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Slow Sugar Wash


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I know this topic has been posted a bunch of times.... and I have read just about everything I can find on the forums.  I am currently making a pure sugar was at around 1.075 OG.  I have done just about everything I can think of, or have read about to try to make this a happy place for my yeast, but they are SLOOOOOOOWWWWW.  

1.) I have sterilized my fermenter with 190 Deg. F hot water prior to fermentation

2.) I have added the suggested amount of yeast per spec sheet's requirements

3.) I have added the appropriate amount of nutrient as per the instructions (BSG Superfood)

4.) My fermentation temp is between 70 F and 76 F

5.) I am managing the pH to keep it up above 4.0 or as close as possible based on my daily sample pH readings

I am getting bubbles and am definitely fermenting, just extremely slowly....  I am now on day 7 of this ferment and have only dropped to about a 1.055 S.G.  

Yesterday evening I added a bit more yeast and a bit more nutrient to try to help nudge things along, and definitely got a better overnight drop than previously, but am still confused at why this is SOOOO damn slow.  This is my second large scale sugar wash, and the last one did the same thing, but I thought it was due to yeast that was too old.  I expected this ferment to go MUCH faster, but so far it is actually slower.  

I appreciate any help or advice anyone can give me on what I might be doing wrong.

Thanks in advance!

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13 hours ago, Silk City Distillers said:

What’s your nutrient dosage?



With sugar washes I have found a lower starting gravity with incremental feeding seems to be more successful.

As Silk suggests, post your actual protocol: saying appropriate per spec sheet is not helpful for diagnosis. What kind of water are you using, what yeast strain, how are you prepping it, what is the nutrient addition regime, what is your starting pH, how are you managing pH and with what additive. 


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Plain sugar washes are notoriously difficult.  Problem 1 - They are completely devoid of nutrient. Problem 2 - Sucrose in the presence of acid in warm/hot water will begin to invert and turn into glucose and fructose - of which fructose is a notoriously difficult fermenter.  In high brix fermentations, this residual fructose can be a reason for stalling, as it's typically the last sugar consumed, and it coincides with when yeast stress is highest.  Problem 3 - Because of problems 1+2, they are very prone to infections, which will crash pH like no other (as there is little to buffer the acid) and further stress yeast.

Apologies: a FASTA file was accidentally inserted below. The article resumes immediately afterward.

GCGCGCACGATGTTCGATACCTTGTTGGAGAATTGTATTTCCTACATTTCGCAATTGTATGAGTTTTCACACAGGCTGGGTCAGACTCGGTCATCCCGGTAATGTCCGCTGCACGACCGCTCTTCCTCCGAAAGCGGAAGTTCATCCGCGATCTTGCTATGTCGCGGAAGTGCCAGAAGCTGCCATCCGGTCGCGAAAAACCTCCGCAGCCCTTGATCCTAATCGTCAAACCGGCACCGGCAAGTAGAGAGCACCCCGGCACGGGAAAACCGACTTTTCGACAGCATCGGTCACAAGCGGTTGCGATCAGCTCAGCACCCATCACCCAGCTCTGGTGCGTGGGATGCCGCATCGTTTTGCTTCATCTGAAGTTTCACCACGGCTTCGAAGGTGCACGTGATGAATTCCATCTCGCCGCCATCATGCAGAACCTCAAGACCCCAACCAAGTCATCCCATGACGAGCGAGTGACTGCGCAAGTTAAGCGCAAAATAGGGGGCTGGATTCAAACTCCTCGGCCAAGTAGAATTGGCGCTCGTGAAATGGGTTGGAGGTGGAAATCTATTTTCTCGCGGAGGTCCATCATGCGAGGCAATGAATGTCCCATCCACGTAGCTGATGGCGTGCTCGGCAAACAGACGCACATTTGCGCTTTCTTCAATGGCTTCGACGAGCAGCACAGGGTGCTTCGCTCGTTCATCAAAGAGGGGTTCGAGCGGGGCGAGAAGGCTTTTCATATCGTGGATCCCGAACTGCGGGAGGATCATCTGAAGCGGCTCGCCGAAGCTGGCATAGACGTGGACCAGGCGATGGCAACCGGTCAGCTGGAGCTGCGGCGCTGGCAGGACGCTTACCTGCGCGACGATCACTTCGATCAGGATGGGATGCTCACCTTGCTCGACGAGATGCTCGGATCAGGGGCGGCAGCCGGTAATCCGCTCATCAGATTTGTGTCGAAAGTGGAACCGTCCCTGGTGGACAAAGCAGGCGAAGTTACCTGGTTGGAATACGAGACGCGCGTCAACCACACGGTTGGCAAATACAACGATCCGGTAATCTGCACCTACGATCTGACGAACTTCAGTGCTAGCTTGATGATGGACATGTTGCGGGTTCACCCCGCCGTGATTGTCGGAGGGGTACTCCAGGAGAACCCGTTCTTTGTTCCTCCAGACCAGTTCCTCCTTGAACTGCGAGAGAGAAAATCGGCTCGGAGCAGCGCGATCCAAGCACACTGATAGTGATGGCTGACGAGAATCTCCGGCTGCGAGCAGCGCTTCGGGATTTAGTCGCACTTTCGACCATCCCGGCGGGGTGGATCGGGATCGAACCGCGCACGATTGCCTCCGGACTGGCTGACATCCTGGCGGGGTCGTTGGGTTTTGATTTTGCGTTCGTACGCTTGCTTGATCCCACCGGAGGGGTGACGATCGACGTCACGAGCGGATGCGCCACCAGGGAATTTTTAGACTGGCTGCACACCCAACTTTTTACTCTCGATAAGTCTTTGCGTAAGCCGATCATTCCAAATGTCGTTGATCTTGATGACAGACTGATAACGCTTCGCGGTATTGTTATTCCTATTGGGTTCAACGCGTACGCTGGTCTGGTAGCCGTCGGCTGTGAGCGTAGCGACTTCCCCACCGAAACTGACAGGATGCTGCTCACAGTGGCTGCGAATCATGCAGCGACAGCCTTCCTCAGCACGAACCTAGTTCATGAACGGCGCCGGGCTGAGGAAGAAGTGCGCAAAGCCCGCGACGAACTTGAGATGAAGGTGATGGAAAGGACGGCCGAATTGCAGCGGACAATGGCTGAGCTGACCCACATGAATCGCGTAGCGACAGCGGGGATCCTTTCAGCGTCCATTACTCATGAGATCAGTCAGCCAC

The amount of nutrient needed in zero-FAN/YAN washes is absurd, most people think it can't possibly be correct, and they are downright shocked by the amounts recommended.  In the case of BSG Superfood, it is 5 pounds of Superfood PLUS an additional 5.5 pounds of DAP, per 1000 gallon (as staged additions), arguably even more than this is needed with a 0 fan starting point.


What @justandy suggests is a good approach, staging sugar and nutrient additions is far easier to manage, and in many cases gives you an off-ramp to distillation if you need it.

Trying to chase the pH on an all-sugar wash?  You need to accept the fact that you have already lost the battle.   Your goal for a clean sugar wash ferment should be 3 days, maybe 4 or 5 if you are pushing it with staged feeding.